There is beauty in California’s deserts. Places that are seemingly barren possess a wild and rugged allure that draws adventurers by the thousands. Moreover, a closer look reveals the marvel of resilience. Hundreds of species of plants and animals have adapted to their harsh environmental conditions to survive and thrive. About 130 miles from Los Angeles, California where the Mojave and Colorado Deserts meet, is such an unexpected jewel. Joshua Tree National Park is home to a diverse population of species, including the famed Joshua tree.
The kids and I explored Joshua Tree this past April during the second half of our spring break. We stayed at the Wyndham Indio less than 30 miles from the park and enjoyed relaxed days in the resort’s lazy river, basking in the glow of sunny days and mild temperatures. Of course, it’s not a vacation unless we visit a national park or monument, so we headed over to Joshua Tree National Park to enjoy some new scenery and new hikes, with U2’s 1987 album ‘The Joshua Tree’ blaring, because what else would we be listening to on this adventure?
The western half of the national park is part of the Mojave Desert, and is at elevations over 3000 feet above sea level. In addition to Joshua trees, there are pinyon and juniper, along with prickly pear cactus and Mojave yucca. To the east lies the Colorado Desert, below 3000 feet in elevation. This region is dominated by creosote bushes. There also grow feathery green palo verde trees, branched spiky ocotillo, brittlebush, and cholla cacti. Joshua Tree is also home to a surprising number of animal species. According to the NPS site, the park is home to about 57 species of mammals, including jack rabbits, coyotes, deer, and a number of different species of bats and rodents. There are over 250 species of birds that either stop at Joshua Tree in the course of their migrations or call it home year round.
The Joshua tree, Yucca brevifolia, is an unusual, tree-like plant, however it isn’t really a tree. The consensus is that it is a type of yucca, which are related to asparagus and agave. Joshua tree, like other species of yucca are endemic to the southwestern United States, especially to the California and Arizona deserts. The ‘trees’ yield clusters of white flowers in the early spring. Their evergreen, spear-shaped leaves are pretty, but beware, they can be sharp. One of our scouts learned that the hard way when he got cut by a tree on an unrelated outing outside the park.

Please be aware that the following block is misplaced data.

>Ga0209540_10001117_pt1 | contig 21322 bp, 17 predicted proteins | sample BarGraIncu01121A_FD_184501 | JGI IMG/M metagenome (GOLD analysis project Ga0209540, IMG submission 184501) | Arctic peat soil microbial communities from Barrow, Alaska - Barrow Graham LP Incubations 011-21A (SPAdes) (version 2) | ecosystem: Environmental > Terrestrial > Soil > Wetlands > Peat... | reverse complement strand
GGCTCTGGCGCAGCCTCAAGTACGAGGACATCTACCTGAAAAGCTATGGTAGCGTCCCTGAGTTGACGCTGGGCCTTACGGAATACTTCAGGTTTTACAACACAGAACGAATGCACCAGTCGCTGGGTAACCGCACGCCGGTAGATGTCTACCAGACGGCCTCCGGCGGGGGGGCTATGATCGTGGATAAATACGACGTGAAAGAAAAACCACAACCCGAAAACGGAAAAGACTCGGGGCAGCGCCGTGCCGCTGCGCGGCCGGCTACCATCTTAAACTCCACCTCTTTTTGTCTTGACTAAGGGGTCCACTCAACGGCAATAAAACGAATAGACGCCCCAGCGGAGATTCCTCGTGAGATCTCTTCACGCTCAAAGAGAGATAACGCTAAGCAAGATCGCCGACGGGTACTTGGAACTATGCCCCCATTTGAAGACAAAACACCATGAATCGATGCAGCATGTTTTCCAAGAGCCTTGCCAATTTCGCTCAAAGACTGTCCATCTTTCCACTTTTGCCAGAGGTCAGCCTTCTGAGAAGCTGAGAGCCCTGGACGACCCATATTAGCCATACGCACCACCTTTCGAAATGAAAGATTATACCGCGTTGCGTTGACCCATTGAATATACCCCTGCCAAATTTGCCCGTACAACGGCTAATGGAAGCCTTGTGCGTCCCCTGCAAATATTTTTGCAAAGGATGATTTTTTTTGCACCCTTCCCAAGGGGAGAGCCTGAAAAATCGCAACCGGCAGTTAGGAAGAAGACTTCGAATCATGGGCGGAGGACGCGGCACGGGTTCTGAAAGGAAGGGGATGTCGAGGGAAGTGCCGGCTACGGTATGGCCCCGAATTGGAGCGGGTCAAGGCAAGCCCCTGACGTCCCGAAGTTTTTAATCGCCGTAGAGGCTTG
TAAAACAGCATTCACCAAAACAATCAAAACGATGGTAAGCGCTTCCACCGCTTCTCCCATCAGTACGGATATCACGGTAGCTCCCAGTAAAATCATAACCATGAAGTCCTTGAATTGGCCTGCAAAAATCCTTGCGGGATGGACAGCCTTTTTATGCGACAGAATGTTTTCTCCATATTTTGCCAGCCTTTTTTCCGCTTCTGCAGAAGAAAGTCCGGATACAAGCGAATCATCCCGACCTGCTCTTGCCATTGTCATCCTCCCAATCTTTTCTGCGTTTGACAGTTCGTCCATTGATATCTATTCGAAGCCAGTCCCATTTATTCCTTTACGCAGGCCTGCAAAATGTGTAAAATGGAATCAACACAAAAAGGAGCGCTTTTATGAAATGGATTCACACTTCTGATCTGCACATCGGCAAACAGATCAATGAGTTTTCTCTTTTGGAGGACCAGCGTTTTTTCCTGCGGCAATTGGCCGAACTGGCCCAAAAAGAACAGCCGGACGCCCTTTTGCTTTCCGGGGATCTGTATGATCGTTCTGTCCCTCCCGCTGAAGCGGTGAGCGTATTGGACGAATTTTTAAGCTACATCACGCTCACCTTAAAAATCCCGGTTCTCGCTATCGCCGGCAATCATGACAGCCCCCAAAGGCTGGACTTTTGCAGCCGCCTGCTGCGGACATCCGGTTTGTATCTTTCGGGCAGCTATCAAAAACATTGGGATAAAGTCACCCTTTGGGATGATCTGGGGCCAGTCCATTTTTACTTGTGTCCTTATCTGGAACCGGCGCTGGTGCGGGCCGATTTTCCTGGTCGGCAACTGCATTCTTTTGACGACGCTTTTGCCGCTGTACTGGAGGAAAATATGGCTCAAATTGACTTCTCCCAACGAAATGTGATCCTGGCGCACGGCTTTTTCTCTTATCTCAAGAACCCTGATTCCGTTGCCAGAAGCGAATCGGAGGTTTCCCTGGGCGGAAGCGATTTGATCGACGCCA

In addition to some truly interesting plants and animals, Joshua Tree has some interesting geology. The kids loved climbing these giant piles of granite rocks. These seemingly random rock piles were the result of plate tectonics and volcanic activity. Geologic uplift and weathering created the stacked rock formations.
There are many miles of hiking trails that take you among the Joshua trees, cactus gardens, and more. There are also many areas for rock climbing. This sport has only grown in popularity, so check out the NPS site for more information, along with words of caution.
Some things to consider:
The best times for visiting are between October and April when temperatures are milder. An added bonus for a trip in early spring, following the winter rainy season, are the wildflower blooms. We visited Joshua Tree in early April, and enjoyed pleasant weather for hiking as well as the end of the lovely floral blooms. Before you head out, be sure to check weather forecasts and bring plenty of water and sun protection.
There are four visitor centers with two located just outside the park itself. We stopped at the Joshua Tree Visitor Center to pick up our junior ranger books. As usual, the kids each picked out a souvenir before heading back into the park. Otherwise there are few facilities within the park.
We’ve never done it together as a family, but camping in Joshua Tree is very popular. There are several campgrounds, such as Jumbo Rocks, that are available by reservation only September through May. June through August has limited first-come, first serve availability. Check the NPS site for more details and a list of campgrounds within the park.
There is no cell service inside Joshua Tree National Park. Be prepared to disconnect and enjoy an adventure, however you also won’t be able to rely on a phone if anything happens.
Joshua Tree National Park is a truly wild and beautiful place. That said, it is a desert wilderness that can be unforgiving even to the experienced hiker. There are trails that are hard to discern from their surroundings and areas where it’s pretty easy to get lost. Couple that with extreme weather and you have a recipe for disaster. It seems that several times a year we hear of people getting lost in Joshua Tree or even dying. I even experienced this. My boys went ahead on the trail and were almost lost, to the point where we calling a search. Fortunately they headed back to the car as the rangers were heading out, so it was a lesson learned and nothing worse. It is so easy to lose sight of the trail. For that reason, it is very important to stay together, pay attention, and carry and use maps.
Even with all the adventure and misadventure, I’d totally go back to Joshua Tree. There’s so much that we couldn’t do in a day; I’d love to go back and camp when the weather’s nice. Remember, hike safely and have fun. Happy trails!
For more information and source info:
Sticker can be purchased at the Visitor Centers or here.
Photos by Rochelle Haas